Perry Pears and Maple Sugaring Questions

Asked August 24, 2019, 11:45 AM EDT

Those two do not ordinarily go together in the same sentence but we are moving to Vermont permanently in the next 3-4 years and are looking for agricultural opportunities.

I have come up with two ideas that I think are mutually compatible - growing Perry Pears for Perry making, or selling to Perry makers, and maple sugaring. Perry pears, for reasons explained below, and maple sugaring so I can try to produce some revenue off the land even as the trees mature.

Perry is the alcoholic drink that is what cider is to apples. There is 'perry' to be found around, but that is almost exclusively really pear cider which is a cider to which dessert pears have been added.

The true Perry, which is a drink that dates back to the early middle ages and has been drunk throughout that time in Normandy and in parts of Britain, is making a come back overseas. The dearth of true Perry Pears (which are basically inedible in raw fashion) has limited production and most people do not know it exists, or when hearing of it, what it is. Once explained, though, most are intrigued.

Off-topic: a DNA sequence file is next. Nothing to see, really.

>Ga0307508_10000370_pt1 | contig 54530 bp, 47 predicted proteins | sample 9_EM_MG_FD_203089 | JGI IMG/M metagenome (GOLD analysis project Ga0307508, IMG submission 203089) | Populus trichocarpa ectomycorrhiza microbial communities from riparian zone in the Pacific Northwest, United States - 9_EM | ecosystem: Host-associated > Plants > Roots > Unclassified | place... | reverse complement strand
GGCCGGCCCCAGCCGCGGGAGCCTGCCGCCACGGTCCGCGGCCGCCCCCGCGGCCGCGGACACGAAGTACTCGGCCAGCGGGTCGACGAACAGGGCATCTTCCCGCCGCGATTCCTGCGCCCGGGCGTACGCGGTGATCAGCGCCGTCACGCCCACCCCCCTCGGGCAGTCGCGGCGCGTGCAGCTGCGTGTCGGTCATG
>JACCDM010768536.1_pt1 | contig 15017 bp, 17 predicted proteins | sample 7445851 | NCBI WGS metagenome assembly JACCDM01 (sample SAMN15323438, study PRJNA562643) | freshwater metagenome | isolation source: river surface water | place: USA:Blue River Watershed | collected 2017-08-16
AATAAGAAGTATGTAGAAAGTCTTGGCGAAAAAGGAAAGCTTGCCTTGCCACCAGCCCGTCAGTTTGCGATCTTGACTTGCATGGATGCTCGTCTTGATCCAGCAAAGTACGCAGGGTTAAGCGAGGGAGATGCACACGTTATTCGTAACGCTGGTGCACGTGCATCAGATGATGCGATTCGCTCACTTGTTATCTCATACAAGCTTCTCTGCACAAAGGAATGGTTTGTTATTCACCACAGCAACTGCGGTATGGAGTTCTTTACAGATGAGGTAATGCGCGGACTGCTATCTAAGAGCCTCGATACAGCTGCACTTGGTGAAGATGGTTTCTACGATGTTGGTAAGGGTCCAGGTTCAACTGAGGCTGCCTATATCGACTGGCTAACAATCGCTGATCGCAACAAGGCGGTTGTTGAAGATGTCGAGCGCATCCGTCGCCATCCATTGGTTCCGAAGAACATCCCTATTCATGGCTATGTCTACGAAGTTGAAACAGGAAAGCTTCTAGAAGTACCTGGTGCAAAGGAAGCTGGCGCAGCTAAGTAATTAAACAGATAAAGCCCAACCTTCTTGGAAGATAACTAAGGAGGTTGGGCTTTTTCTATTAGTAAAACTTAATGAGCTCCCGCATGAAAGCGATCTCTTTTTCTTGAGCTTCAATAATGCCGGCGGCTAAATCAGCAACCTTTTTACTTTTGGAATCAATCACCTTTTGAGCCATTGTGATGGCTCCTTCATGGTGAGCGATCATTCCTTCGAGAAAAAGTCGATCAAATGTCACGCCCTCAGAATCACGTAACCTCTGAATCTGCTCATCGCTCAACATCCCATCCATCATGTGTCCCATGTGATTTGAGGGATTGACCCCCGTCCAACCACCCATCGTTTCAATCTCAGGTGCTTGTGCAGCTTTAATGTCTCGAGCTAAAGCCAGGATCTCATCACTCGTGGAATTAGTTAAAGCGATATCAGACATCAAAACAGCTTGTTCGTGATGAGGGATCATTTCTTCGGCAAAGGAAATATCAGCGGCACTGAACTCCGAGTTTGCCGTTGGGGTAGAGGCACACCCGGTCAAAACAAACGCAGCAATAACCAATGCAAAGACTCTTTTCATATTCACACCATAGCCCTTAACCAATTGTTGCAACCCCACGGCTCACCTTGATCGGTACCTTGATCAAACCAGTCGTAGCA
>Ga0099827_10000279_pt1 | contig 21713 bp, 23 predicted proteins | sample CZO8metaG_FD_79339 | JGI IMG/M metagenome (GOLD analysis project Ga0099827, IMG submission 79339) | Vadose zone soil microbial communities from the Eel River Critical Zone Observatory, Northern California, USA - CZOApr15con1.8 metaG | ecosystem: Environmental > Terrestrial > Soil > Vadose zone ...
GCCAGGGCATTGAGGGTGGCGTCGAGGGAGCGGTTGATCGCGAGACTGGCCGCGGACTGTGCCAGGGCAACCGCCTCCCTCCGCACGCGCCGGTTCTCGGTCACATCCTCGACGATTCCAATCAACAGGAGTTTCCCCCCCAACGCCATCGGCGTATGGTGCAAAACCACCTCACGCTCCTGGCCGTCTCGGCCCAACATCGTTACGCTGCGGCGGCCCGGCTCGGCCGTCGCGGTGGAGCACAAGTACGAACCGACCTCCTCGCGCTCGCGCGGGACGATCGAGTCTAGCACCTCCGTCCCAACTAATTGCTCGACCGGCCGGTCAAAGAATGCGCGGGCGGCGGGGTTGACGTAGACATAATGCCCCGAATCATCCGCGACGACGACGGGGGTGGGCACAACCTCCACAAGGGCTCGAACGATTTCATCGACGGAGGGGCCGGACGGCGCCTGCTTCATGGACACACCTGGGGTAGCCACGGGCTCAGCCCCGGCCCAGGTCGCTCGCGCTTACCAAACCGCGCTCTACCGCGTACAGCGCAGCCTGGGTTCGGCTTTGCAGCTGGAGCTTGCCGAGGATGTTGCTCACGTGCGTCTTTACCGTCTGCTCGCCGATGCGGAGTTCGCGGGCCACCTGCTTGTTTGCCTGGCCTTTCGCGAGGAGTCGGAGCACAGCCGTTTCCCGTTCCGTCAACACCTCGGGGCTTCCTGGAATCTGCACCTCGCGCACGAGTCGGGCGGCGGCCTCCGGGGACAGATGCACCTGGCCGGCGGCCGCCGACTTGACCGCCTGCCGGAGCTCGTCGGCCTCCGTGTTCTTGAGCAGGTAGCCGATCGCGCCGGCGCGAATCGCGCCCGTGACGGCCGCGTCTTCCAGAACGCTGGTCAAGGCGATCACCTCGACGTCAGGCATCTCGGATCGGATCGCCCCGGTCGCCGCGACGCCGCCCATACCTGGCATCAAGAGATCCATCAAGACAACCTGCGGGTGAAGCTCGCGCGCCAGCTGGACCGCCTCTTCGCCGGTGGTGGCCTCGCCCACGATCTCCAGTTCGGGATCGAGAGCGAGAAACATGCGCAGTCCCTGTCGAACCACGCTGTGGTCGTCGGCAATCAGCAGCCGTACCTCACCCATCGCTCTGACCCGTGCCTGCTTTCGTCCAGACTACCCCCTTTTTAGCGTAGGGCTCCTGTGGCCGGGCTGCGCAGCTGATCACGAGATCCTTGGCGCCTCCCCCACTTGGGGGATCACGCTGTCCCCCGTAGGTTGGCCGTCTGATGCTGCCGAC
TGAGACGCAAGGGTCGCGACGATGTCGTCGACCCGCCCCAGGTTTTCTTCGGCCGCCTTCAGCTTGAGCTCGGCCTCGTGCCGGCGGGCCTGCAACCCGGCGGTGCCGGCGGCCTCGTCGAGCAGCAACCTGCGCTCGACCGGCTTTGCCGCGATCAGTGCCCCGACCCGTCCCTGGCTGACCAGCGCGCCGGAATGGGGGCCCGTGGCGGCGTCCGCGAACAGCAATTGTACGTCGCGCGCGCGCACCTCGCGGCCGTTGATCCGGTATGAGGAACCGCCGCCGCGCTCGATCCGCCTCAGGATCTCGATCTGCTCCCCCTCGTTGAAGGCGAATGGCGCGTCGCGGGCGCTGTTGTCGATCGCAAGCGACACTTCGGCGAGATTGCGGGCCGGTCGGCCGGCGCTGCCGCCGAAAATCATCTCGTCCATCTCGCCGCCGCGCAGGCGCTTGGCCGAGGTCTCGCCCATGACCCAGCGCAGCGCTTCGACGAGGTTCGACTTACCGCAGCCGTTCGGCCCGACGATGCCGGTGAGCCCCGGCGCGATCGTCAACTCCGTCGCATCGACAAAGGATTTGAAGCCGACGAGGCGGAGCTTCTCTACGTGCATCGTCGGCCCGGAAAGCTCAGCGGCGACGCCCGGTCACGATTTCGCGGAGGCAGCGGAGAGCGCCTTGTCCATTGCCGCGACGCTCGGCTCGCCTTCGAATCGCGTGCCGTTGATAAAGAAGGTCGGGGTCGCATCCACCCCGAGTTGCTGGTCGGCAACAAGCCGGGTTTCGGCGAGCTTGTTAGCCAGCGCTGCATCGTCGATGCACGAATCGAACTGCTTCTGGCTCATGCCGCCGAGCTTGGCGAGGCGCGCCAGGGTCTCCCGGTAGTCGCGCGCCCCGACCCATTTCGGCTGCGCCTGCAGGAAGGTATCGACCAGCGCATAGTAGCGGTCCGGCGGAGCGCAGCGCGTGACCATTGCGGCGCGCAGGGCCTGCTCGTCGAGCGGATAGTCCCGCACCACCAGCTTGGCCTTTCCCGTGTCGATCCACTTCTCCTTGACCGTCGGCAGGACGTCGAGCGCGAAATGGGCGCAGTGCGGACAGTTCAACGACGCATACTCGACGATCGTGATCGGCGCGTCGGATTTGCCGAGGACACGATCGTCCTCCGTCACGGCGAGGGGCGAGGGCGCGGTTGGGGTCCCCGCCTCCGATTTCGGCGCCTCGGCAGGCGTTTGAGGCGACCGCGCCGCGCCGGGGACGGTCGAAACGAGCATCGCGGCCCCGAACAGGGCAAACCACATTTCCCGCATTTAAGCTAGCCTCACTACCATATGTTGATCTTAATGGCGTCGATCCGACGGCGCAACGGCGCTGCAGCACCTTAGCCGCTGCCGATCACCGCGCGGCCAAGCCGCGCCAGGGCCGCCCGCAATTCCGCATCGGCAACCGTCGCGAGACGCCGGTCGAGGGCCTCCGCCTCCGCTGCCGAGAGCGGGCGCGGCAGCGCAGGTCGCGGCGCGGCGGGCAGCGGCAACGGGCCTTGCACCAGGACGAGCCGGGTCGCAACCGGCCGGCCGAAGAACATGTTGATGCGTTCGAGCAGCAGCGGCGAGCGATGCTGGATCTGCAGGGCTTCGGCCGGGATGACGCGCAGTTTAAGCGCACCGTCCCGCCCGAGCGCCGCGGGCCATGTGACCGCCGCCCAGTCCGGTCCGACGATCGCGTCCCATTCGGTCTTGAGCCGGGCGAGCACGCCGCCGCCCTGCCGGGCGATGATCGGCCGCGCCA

In Britain in the 1960s and 1970s when Perry fell out of fashion, 95% of the Perry pear orchards were torn up in favor of more immediately valuable commodities and housing. That is a problem because Perry pears take a long time to ripen.

My idea on the perry pear growing is to get ahead of what I suspect is a curve. There is one perry maker in Vermont who is making perry out of perry pears and dessert pears. As I understand it, he cannot source enough perry pears.

It takes the trees 7 years+ before they fruit and for most people that is a problem. For me this is an opportunity as we are not going to be able to move permanently into the area for four years. My plan is to select property this year and close in the spring, prepare the property in 2020 and plant in 2021. I am reaching out to people who might be able to provide me support and expertise and suggestions on who to reach out to hire/speak with about this project.

Rutland County Vermont

1 Response

You probably want to talk to the fruit specialist at UVM. Contact info is:

Terence Bradshaw
Research Assistant Professor
Tree Fruit and Viticulture Specialist

Telephone: 802-922-2591